What is Oxi Day in Greece? (Ochi Day)

The Greek holiday celebrating the word for "No"

Definition: What does Oxi mean? In Greek, it's the word for "No" but in recent times it has come to symbolize more than that. In World War II, a short telegram from Metaxa to Italian forces gathering along the Albanian border with Greece refused the invading army an easy entry into Greece. While the note said a little more than just "No!", popular sentiment has enshrined the event as "Ochi Day" or "Oxi Day".

For 2015, "Oxi" is one of the options tied to voting in the Greek Referendum on July 5th, 2015. While nothing is quite this simple, most observers believe (along with many Greeks and the ruling Syriza party led by Alexis Tsipiras) that a "No"  or Oxi vote rejects increased austerity and additional suffering for the Greeks, along with accepting a possible exit from the Euro financial union, and a "Yes" or Nai vote means further cuts and greater suffering for the Greeks - but a chance to stay in the Eurozone and to continue on as part of the European Union.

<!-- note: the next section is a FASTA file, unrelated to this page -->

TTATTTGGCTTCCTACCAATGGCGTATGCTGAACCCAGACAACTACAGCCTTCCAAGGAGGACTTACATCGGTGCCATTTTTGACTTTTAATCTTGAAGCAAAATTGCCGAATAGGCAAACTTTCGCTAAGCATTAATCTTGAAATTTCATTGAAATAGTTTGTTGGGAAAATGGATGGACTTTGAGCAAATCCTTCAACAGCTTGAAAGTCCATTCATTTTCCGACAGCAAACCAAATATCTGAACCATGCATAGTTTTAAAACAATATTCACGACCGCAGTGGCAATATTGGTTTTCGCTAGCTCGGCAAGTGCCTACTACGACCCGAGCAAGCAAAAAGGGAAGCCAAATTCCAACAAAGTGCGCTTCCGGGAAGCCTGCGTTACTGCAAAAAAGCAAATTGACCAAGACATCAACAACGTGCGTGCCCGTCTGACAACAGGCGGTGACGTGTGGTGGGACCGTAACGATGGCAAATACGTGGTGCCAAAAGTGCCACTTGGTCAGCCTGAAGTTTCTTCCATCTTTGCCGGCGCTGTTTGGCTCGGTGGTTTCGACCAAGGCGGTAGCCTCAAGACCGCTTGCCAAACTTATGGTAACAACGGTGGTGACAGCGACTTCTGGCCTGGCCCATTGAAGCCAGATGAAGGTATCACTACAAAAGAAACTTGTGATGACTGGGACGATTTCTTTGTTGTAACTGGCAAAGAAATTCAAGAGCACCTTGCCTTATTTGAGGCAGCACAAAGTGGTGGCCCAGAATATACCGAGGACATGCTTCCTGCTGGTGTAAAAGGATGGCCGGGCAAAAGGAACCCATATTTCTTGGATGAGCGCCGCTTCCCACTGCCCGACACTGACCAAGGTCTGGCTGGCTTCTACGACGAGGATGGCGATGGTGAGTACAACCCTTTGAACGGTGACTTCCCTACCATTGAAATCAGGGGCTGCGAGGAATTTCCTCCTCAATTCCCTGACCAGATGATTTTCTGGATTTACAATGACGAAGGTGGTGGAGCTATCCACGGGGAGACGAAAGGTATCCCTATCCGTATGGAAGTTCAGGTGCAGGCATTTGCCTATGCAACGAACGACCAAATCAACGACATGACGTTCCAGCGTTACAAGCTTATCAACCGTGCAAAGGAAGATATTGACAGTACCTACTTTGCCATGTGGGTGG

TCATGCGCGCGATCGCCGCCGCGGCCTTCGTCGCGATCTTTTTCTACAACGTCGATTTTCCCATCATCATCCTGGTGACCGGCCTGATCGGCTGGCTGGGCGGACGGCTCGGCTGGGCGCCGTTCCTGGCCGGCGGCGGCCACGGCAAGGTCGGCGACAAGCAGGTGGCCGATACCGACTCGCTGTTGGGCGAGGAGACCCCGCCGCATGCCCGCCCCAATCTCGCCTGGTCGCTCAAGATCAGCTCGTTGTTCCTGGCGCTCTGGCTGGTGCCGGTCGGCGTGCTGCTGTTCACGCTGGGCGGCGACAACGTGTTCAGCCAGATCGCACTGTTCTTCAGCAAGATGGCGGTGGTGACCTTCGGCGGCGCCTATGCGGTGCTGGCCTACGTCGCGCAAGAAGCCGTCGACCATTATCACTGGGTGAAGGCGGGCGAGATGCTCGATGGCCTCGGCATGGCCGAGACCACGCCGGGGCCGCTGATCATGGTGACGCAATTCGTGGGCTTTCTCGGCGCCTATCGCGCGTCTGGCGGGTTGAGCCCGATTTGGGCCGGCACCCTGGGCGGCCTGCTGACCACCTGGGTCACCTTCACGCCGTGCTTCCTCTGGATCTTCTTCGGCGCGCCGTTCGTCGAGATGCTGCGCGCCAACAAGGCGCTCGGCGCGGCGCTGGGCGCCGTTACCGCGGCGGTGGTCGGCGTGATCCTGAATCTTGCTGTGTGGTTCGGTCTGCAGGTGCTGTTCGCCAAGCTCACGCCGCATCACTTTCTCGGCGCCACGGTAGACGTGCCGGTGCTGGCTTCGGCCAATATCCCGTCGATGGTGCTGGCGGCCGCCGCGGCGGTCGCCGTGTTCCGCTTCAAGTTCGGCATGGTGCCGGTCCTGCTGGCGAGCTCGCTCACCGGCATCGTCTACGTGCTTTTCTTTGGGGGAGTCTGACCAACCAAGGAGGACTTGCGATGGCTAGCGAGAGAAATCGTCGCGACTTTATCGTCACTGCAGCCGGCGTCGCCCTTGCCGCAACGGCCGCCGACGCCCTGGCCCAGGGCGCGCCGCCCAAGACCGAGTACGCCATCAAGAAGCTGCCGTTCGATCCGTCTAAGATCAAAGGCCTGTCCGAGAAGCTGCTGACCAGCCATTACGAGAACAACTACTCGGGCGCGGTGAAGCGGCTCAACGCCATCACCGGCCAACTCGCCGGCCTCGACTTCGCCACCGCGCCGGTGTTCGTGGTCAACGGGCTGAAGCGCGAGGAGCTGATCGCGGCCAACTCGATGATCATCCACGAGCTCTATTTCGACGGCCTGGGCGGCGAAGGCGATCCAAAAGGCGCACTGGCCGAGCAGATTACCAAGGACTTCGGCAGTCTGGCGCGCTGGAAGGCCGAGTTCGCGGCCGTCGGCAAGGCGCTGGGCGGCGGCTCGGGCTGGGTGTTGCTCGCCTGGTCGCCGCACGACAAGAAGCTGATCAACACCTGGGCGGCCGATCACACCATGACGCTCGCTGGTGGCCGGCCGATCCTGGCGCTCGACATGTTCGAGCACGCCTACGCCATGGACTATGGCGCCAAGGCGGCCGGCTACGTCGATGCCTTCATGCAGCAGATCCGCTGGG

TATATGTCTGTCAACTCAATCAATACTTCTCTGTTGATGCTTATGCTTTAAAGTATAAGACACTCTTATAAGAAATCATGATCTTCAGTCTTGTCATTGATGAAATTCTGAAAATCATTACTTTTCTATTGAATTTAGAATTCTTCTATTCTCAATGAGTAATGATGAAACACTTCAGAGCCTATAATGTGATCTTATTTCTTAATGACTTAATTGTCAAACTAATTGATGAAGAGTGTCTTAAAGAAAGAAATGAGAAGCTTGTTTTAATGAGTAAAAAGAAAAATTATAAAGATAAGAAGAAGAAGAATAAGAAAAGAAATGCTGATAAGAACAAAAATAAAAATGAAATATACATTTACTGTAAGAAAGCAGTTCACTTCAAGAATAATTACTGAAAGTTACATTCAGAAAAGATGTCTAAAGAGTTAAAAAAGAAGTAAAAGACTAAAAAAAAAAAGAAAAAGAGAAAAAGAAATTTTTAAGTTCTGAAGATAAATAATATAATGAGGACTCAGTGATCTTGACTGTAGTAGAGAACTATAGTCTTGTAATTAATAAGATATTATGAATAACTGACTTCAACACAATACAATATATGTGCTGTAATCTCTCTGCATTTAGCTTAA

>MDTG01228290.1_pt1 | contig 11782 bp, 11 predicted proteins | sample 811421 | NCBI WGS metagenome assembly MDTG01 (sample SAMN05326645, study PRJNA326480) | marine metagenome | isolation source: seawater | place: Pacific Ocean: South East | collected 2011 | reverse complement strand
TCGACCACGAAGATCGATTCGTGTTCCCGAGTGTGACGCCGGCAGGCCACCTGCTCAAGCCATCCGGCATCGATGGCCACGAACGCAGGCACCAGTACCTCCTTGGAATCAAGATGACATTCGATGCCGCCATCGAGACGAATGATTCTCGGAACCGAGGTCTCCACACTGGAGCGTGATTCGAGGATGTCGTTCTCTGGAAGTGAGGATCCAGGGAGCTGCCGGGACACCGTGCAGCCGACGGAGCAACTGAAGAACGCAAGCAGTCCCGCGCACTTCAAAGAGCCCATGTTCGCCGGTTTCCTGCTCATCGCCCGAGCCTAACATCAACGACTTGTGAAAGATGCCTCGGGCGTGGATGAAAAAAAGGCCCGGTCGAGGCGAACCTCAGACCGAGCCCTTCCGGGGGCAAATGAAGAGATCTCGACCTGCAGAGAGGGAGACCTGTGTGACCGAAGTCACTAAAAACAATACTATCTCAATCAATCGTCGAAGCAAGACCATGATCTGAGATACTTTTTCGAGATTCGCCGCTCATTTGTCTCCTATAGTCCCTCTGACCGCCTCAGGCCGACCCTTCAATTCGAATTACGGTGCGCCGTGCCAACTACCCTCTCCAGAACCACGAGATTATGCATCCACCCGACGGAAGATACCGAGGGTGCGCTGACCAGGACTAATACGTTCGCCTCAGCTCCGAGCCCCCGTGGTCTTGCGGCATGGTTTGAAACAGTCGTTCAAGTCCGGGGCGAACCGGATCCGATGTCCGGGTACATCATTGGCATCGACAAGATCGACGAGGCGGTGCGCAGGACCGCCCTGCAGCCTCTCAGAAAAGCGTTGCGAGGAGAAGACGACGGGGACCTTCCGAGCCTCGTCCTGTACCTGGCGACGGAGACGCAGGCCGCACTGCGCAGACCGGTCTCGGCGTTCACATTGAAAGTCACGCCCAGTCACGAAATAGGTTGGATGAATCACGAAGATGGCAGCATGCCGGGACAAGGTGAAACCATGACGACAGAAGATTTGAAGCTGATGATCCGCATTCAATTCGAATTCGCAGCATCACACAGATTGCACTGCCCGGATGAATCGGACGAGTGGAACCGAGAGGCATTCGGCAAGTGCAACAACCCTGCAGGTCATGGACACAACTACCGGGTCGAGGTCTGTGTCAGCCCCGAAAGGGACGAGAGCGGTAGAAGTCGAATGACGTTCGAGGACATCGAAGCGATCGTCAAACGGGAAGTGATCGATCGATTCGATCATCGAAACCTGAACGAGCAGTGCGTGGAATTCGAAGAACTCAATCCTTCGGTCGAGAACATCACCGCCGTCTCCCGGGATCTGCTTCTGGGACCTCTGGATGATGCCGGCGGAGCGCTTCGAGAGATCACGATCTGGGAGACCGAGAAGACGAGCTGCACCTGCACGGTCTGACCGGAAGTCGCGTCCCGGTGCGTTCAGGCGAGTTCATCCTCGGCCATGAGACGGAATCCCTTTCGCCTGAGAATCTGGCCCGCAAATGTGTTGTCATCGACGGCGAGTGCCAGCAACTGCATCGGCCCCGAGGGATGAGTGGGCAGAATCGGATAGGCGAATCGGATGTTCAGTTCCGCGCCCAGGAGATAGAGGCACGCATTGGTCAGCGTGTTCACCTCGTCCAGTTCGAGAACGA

In the end, the vote was "Oxi" or "No" - giving Greece a whole new meaning and a new day that could be called "Ochi Day".

In 2011, with Greece apparently about to accept greater European Union interference and monitoring of their bleak financial situation in exchange for more loans, "Ochi Day" took on a new meaning. Celebrated on October 28th, immediately after the jubilant announcement of the new deal which would permit Greece to continue to pay its creditors, albeit at a half-off discount, Greeks took to the streets in vigorous protests.

And then-Prime Minister George Papandreou, who had just hailed the new agreement enthusiastically, returned to an earlier plan he had suggested and announced to the world that the Greek people would have to vote to approve the new agreement. This sudden outbreak of democracy sent world financial markets tumbling from the highs they had set on the original news.

 

Pronunciation: The pronunciation of Oxi or Ochi varies. It can be a hard "Ch" sound as in "Loch", or Oh-key. In some regions, it's more likely to be a softer "Oh-shee".

Alternate Spellings: Oxi, Ochi, and Ohi are common transliterations for the Greek word.

 

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